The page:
Texas Parks and Wildlife Commission Approves Changes to Freshwater Fishing Regulations for 2022-23

The Texas Parks and Wildlife Commission adopted multiple changes to the freshwater fishing regulations for the upcoming 2022-2023 season at the meeting held March 24.n

Defining reservoir boundaries and modified harvest regulations on designated waterbodies highlight this year’s list of changes. The changes also include modifications on Red River tributaries to prevent the transfer of invasive carp, largemouth bass harvest regulations correction, clarification of striped bass species information and Sam Rayburn Reservoir County designation.

“Our approach this year was to simplify and clarify rules to reduce the potential for confusion near certain river-reservoir boundaries where exceptions to statewide limits exist, eliminate exceptional rules for bygone fisheries, harmonize rules with our Oklahoma neighbors on border waters, sustain quality bass fishing at a newly-opening reservoir, and reduce risks of inadvertent spread of invasive carps from where they currently exist in the Red River and its tributaries in Northeast Texas,” said Craig Bonds, TPWD’s Inland Fisheries Division Director.

The changes enacted for the 2022-23 license year take effect Sept. 1, 2022. Texas Parks and Wildlife will incorporate the details of these new regulations into the 2022-23 edition of its Outdoor Annual.

The regulation changes are as follows:

  • Sam Rayburn Reservoir (Angelina, Jasper, Nacogdoches, Sabine, and San Augustine counties) — Delineate the upstream reservoir boundary for Sam Rayburn Reservoir to differentiate between the inflowing river and the reservoir where special exceptions to statewide channel and blue catfish daily bag, possession and length limits are in place.
  • Lake Texoma (Cooke and Grayson counties) – Delineate the upstream reservoir boundary for Lake Texoma to differentiate between the inflowing river and lake where special exceptions to statewide daily bag, possession and length limits are in place.
  • Bois d’Arc Lake (Fannin County) – Implement largemouth bass harvest regulations for soon-to-be opened Bois d’Arc Lake, establishing a 16-inch maximum size limit and exceptions for temporary possession of 24-inch bass for weighing as potential ShareLunker’s.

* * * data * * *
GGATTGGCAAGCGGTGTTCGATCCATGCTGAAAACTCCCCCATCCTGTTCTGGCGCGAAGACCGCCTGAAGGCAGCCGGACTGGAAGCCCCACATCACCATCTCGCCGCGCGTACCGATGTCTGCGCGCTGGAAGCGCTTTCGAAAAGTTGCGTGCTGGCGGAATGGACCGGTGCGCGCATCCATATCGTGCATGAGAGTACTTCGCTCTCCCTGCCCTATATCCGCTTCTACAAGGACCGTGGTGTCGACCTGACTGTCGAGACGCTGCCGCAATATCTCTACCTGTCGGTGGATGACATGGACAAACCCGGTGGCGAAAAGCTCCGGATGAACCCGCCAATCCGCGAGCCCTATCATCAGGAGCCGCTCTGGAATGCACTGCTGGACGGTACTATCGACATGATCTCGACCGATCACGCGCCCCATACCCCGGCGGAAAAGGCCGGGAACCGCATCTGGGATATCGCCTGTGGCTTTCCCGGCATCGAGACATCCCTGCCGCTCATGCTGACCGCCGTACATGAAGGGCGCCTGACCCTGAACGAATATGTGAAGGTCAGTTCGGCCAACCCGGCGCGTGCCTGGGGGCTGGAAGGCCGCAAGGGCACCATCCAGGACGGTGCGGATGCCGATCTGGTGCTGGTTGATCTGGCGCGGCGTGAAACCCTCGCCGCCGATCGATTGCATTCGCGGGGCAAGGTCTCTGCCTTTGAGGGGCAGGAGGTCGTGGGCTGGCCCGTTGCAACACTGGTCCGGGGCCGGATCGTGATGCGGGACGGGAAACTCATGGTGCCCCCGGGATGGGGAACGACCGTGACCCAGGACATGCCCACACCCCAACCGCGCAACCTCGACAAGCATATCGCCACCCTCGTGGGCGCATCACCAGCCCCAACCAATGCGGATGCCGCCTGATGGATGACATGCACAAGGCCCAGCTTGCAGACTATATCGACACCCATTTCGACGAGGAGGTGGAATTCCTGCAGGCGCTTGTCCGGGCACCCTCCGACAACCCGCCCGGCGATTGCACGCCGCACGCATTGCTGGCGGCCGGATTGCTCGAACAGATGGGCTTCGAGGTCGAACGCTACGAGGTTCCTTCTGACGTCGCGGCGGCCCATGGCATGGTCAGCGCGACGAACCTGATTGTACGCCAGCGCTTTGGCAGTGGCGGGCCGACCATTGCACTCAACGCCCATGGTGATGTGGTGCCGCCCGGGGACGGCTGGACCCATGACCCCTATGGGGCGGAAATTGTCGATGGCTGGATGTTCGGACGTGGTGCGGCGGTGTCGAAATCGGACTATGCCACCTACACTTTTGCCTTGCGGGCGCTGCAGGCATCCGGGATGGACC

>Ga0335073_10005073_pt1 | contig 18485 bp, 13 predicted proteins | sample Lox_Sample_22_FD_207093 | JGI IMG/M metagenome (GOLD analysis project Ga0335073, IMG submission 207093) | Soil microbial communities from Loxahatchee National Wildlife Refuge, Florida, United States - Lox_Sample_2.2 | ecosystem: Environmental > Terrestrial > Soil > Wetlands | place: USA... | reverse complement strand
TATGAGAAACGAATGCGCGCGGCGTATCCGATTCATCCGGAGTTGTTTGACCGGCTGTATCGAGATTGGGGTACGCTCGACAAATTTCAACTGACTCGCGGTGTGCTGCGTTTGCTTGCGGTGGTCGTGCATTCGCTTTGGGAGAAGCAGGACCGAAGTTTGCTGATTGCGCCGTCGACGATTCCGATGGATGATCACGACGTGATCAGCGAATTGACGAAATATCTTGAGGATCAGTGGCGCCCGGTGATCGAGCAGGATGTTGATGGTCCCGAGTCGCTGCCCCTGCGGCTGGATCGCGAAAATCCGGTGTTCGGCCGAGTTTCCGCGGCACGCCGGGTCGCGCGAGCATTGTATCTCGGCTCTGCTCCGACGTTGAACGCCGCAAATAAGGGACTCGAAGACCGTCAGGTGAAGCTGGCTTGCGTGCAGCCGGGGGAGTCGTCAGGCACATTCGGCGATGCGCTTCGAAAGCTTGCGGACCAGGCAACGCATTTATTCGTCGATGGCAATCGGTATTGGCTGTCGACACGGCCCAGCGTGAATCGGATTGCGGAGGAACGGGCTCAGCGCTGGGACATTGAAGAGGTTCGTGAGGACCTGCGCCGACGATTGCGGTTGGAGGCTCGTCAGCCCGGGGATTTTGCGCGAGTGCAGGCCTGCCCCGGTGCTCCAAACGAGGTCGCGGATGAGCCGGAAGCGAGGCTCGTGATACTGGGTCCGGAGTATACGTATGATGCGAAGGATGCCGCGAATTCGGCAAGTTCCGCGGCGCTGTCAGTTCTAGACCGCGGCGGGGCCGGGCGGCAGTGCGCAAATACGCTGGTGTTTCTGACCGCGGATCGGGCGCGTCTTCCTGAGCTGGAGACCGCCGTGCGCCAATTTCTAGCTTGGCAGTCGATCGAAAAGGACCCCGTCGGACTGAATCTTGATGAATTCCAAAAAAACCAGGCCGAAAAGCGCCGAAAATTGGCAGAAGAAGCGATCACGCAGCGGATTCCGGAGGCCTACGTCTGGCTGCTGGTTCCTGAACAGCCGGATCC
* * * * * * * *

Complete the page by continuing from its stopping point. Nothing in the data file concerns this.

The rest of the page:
• Lake Texoma (Cooke and Grayson counties) – Modify harvest regulations for walleye in Lake Texoma to eliminate special exceptions to statewide daily bag, possession and length limits for walleye in Lake Texoma and return to statewide regulations.
  • Lake Texoma (Cooke, Grayson, Fannin, Lamar, Red River, and Bowie counties), Red River and tributaries – Modify harvest regulations for alligator gar in Lake Texoma to expand the harvest closure during May to align with Oklahoma harvest regulations.
  • Coleto Creek Reservoir (Goliad and Victoria counties) and Fairfield Lake (Freestone County) – Modify harvest regulations for red drum for lakes Coleto Creek and Fairfield to eliminate special exceptions to statewide daily bag, possession and length limits and return to statewide regulations.
  • Red River Tributaries – Modify regulations to prevent transfer of invasive carp as bait, adding tributaries of the Red River in Grayson, Fannin, Lamar, Red River and Bowie counties to the list of designated waters forbidding the transport of live nongame fish.
  • Largemouth Bass Harvest Correction — Correct a largemouth bass regulatory exception error for a suite of lakes.
  • Striped Bass – Clarify species information.
  • Sam Rayburn Reservoir County Designation – Modify Sam Rayburn Reservoir County list.

The online version of the TPWD Outdoor Annual will not reflect any new changes until mid-August. Find more information regarding these amendments and all fishing regulations on the TPWD fishing regulations website.

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Joseph Menslage

As the President and Publisher of Katy and Fort Bend Christian Magazines, Joe Menslage is committed to covering social and political news from a Christian worldview. He founded Katy Christian Magazine in 2005, which swept the greater Houston and Katy areas like a storm. That’s when Joe realized the urgent need for publications willing to give voices to the voiceless, without political correctness or censorship. Joe Menslage founded sister-publication Fort Bend Christian Magazine in 2014. Prior to creating Katy Christian Magazine, Joe Menslage led a colorful life. He was born in Lake Charles, Louisiana, spent a great deal of his childhood in Colorado, and lived in a couple of other states before he moved to Houston in 1981. Joe was God-gifted with an entrepreneurial mind, and self-started other business ventures before he found his calling. In Joe’s words, our innate talents are given by the Lord, and are meant to be used to serve the Lord. Aside from being a President and Publisher, Joe Menslage is also the co-founder of Katy Christian Chamber of Commerce, where Christians can network, build business connections, listen to passionate speakers, and enjoy monthly breakfasts and lunches. Joe Menslage also hosts a weekly political satire YouTube channel. Joe Menslage has four children. Outside of work, he enjoys hiking, watching zombie movies and K dramas, ax-throwing and Krav Maga.